Are businesses required to clear snow or face penalties?

On Behalf of | Jan 24, 2024 | Premises Liability

Missoula’s winter can bring about challenging conditions with unpredictable snowfall and icy surfaces, posing potential hazards for both pedestrians and drivers. For business owners, understanding your responsibilities in clearing snow from your property is crucial, and for customers, knowing your rights is equally important.

Sidewalk snow removal obligations

In accordance with the Missoula Municipal Code (MMC 12.16.30), property owners, whether residential or commercial, must ensure that adjacent sidewalks are free of snow and ice by 9:00 a.m. the day after a snowfall. The code emphasizes responsible snow disposal, prohibiting the shoveling of snow into streets, bike lanes, parking lanes, or covering fire hydrants.


Failure to clear sidewalks may prompt the city to take action at the owner’s expense. The city follows a structured procedure for addressing complaints. For the first complaint, the property owner and tenant, if applicable, receive a Notice of Violation Letter. For the second complaint, a Final Notice of Violation Letter is issued, indicating the city’s intent to clear snow at the owner’s expense for this and future violations. No further notice is given. The city contractor removes snow, and the property owner receives a bill.

Snow and ice premises liability

Business owners must be aware of premises liability concerning snow and ice accidents. In Montana, property owners can be held responsible for injuries resulting from unsafe conditions. Negligence on the part of the property owner forms the basis for premises liability cases.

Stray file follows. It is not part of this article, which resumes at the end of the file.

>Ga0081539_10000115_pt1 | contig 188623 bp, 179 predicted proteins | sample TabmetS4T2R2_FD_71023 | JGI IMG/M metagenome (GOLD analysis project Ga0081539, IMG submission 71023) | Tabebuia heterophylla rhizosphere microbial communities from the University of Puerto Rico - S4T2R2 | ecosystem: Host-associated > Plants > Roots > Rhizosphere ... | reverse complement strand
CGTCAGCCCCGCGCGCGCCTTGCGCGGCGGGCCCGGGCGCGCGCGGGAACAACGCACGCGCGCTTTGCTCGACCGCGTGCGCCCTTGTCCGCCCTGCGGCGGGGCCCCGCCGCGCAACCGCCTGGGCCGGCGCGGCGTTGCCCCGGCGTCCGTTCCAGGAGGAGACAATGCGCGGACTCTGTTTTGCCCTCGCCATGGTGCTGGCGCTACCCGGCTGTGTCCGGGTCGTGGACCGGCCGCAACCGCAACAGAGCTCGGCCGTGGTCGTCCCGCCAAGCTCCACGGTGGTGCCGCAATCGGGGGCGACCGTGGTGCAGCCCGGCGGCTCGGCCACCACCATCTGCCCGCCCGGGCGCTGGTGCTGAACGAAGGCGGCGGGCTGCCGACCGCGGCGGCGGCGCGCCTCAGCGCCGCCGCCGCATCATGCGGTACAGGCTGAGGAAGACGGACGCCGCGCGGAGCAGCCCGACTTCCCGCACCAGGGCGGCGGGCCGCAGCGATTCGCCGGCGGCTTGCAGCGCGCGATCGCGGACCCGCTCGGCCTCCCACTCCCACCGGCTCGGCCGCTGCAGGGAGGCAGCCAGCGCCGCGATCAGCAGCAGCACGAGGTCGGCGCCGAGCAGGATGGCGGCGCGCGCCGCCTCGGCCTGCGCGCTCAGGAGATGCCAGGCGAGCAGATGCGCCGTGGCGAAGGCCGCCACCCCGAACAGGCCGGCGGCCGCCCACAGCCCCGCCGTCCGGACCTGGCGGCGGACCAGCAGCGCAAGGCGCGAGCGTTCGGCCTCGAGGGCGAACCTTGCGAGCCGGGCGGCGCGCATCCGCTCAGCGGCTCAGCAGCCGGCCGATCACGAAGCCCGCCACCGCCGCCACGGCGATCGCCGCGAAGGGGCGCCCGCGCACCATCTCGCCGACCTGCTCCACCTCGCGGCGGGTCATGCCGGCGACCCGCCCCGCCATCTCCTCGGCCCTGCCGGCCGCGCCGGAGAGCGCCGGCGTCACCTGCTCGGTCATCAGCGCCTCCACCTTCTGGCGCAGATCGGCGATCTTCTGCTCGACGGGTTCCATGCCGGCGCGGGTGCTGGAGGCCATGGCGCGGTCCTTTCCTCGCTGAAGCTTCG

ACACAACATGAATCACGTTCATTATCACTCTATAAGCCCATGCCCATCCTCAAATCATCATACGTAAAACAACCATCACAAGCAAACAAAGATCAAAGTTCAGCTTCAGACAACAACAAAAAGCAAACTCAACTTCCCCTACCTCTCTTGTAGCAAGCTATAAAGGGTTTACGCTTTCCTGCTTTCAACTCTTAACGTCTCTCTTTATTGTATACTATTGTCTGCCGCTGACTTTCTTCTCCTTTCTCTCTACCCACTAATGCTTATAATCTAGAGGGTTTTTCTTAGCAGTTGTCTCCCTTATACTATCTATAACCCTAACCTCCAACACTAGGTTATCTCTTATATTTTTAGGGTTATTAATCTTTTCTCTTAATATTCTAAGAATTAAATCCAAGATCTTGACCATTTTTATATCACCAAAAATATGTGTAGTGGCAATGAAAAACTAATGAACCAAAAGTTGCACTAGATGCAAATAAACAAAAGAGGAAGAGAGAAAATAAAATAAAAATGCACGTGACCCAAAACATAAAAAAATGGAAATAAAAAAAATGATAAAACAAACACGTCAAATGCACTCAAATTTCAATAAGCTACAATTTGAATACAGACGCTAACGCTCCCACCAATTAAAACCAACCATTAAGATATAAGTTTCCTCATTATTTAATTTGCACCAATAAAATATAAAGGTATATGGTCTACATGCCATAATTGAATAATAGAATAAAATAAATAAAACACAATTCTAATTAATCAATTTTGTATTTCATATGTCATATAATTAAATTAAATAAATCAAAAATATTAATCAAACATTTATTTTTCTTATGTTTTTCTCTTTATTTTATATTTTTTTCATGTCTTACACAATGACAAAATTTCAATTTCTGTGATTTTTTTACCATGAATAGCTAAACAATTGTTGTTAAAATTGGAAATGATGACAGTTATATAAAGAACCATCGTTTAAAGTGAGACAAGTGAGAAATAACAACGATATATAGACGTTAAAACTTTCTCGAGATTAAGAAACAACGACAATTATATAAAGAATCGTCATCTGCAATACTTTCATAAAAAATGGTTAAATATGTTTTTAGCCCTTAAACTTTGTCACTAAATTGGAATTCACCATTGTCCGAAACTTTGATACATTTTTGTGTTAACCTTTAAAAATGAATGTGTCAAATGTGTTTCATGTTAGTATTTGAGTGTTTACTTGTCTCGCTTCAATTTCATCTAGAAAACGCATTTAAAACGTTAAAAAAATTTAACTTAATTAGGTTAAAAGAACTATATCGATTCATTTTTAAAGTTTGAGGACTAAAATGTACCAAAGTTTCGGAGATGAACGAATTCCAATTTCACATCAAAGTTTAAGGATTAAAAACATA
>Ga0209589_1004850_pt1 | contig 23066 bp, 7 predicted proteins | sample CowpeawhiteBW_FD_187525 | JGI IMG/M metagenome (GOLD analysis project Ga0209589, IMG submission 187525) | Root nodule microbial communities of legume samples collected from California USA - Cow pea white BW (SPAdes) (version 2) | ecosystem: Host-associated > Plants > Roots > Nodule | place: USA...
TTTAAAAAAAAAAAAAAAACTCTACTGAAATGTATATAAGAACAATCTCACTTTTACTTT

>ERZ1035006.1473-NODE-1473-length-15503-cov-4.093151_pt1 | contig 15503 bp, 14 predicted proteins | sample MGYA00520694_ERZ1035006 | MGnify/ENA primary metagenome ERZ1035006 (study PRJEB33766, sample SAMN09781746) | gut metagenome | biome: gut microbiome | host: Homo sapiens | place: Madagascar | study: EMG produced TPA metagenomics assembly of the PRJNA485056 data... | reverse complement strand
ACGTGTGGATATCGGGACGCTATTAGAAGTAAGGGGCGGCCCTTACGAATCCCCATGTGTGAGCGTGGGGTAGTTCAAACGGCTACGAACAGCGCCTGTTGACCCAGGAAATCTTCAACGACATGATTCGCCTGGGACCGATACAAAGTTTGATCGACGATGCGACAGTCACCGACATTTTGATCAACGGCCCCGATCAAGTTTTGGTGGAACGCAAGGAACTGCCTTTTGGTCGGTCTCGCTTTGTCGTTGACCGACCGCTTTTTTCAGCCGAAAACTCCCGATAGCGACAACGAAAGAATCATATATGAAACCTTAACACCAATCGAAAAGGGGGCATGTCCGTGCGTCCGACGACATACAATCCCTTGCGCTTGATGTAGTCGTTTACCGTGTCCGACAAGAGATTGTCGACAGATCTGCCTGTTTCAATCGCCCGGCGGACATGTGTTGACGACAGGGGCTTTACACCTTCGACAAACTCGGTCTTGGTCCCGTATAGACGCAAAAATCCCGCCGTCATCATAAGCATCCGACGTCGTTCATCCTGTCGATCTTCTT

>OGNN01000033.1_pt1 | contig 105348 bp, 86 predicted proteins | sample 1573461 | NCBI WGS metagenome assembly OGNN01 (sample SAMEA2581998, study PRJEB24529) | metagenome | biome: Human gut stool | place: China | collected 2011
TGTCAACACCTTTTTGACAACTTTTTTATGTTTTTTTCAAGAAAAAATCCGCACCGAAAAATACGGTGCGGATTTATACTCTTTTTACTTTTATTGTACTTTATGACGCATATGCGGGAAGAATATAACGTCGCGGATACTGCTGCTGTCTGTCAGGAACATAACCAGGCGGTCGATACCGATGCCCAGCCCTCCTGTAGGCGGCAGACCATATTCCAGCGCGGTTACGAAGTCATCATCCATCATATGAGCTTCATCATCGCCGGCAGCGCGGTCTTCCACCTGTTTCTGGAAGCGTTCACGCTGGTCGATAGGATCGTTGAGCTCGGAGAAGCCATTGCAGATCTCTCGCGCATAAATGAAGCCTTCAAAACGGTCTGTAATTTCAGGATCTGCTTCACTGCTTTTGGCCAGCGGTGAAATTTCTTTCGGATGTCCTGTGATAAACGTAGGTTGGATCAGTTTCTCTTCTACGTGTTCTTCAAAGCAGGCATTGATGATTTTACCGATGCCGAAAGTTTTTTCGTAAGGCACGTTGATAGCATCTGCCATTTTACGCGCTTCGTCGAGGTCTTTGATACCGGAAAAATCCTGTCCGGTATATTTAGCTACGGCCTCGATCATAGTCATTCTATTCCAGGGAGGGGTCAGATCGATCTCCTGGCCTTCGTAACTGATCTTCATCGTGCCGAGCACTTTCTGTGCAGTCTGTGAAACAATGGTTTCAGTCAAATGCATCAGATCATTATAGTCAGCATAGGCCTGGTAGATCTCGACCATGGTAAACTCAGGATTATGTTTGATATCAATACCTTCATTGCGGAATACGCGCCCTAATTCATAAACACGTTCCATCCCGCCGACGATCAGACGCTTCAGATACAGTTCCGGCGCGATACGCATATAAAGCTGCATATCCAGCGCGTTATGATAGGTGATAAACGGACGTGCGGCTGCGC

Visitors fall into three categories, invitees, licensees and trespassers, with varying degrees of owed duty of care. Business owners have the highest duty toward invitees, a lower duty to licensees and the lowest duty to trespassers. Natural accumulations of snow and ice, such as those falling from roofs or trees, may lead to liability depending on several factors, including foreseeability, preventability and the level of risk posed.

Reducing liability risks

Business owners can take proactive steps to minimize liability risks. Adhere to the city’s ordinance by clearing sidewalks promptly. Stay informed about weather conditions and apply deicer or sand to prevent ice buildup. Remove snow or ice falling from roofs or trees on the property. Use signs or cones to alert visitors to slippery or uneven surfaces.

Maintain records of snow removal efforts, including receipts, invoices, photos and logs. Consider hiring licensed, insured and reputable snow removal services, checking contracts for liability limitations or exclusions.


By following these guidelines, business owners can foster a safer environment and potentially avoid legal complications. However, if businesses fail in their duty and customers are injured, a premises liability lawsuit may be appropriate.

FindLaw Network